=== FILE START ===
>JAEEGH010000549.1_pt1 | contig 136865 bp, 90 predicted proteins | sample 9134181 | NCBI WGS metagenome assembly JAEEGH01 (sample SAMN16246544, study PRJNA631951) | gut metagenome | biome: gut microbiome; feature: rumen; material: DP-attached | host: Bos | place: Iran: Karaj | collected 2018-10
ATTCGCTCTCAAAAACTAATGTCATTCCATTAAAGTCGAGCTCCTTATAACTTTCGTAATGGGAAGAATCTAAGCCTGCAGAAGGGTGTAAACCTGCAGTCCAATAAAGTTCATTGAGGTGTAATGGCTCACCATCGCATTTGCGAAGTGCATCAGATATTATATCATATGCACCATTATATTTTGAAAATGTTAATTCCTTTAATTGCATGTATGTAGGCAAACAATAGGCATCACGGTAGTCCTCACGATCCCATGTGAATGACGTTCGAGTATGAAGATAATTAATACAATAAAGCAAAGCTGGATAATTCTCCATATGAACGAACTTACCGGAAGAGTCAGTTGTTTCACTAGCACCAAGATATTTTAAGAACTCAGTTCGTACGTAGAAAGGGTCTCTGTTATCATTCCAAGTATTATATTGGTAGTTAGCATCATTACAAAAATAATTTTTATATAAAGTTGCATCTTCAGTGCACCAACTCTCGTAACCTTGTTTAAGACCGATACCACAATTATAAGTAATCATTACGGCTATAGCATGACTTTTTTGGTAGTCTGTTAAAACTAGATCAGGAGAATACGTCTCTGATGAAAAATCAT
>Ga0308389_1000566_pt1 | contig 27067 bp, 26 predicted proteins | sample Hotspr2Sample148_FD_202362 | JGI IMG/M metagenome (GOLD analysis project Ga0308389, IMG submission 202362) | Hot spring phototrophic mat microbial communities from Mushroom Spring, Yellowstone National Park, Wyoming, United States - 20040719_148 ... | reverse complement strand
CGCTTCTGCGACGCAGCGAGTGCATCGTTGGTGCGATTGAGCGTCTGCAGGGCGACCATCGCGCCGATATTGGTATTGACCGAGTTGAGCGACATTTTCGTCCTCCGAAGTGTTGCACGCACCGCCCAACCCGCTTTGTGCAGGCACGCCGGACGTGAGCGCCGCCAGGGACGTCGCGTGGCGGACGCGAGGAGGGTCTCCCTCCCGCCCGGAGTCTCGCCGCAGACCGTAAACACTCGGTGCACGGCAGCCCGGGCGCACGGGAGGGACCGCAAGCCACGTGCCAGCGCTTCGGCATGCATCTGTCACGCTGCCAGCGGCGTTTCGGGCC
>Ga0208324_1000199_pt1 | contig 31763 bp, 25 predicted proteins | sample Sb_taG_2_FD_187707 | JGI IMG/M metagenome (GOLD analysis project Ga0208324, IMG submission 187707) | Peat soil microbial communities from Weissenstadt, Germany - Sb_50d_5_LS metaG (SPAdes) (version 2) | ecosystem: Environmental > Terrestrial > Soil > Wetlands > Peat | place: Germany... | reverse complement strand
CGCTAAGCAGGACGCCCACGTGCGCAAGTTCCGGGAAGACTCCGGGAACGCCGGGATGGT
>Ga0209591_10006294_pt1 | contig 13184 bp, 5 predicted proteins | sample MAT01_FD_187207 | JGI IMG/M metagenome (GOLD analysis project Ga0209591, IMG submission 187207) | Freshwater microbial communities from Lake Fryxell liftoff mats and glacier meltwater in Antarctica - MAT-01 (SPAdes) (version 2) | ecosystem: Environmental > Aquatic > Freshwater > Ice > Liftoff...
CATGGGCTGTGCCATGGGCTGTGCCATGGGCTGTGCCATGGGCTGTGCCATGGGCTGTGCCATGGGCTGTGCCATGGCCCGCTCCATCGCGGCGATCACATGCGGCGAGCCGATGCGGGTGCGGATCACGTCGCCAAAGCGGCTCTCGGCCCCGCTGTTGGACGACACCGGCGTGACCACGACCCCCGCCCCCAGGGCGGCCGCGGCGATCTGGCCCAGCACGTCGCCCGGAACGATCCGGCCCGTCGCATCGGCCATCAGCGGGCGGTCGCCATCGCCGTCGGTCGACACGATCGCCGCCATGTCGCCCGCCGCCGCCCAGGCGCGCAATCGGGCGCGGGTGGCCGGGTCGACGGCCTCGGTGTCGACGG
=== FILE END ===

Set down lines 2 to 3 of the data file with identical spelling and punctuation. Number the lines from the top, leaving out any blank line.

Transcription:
ATTCGCTCTCAAAAACTAATGTCATTCCATTAAAGTCGAGCTCCTTATAACTTTCGTAATGGGAAGAATCTAAGCCTGCAGAAGGGTGTAAACCTGCAGTCCAATAAAGTTCATTGAGGTGTAATGGCTCACCATCGCATTTGCGAAGTGCATCAGATATTATATCATATGCACCATTATATTTTGAAAATGTTAATTCCTTTAATTGCATGTATGTAGGCAAACAATAGGCATCACGGTAGTCCTCACGATCCCATGTGAATGACGTTCGAGTATGAAGATAATTAATACAATAAAGCAAAGCTGGATAATTCTCCATATGAACGAACTTACCGGAAGAGTCAGTTGTTTCACTAGCACCAAGATATTTTAAGAACTCAGTTCGTACGTAGAAAGGGTCTCTGTTATCATTCCAAGTATTATATTGGTAGTTAGCATCATTACAAAAATAATTTTTATATAAAGTTGCATCTTCAGTGCACCAACTCTCGTAACCTTGTTTAAGACCGATACCACAATTATAAGTAATCATTACGGCTATAGCATGACTTTTTTGGTAGTCTGTTAAAACTAGATCAGGAGAATACGTCTCTGATGAAAAATCAT
>Ga0308389_1000566_pt1 | contig 27067 bp, 26 predicted proteins | sample Hotspr2Sample148_FD_202362 | JGI IMG/M metagenome (GOLD analysis project Ga0308389, IMG submission 202362) | Hot spring phototrophic mat microbial communities from Mushroom Spring, Yellowstone National Park, Wyoming, United States - 20040719_148 ... | reverse complement strand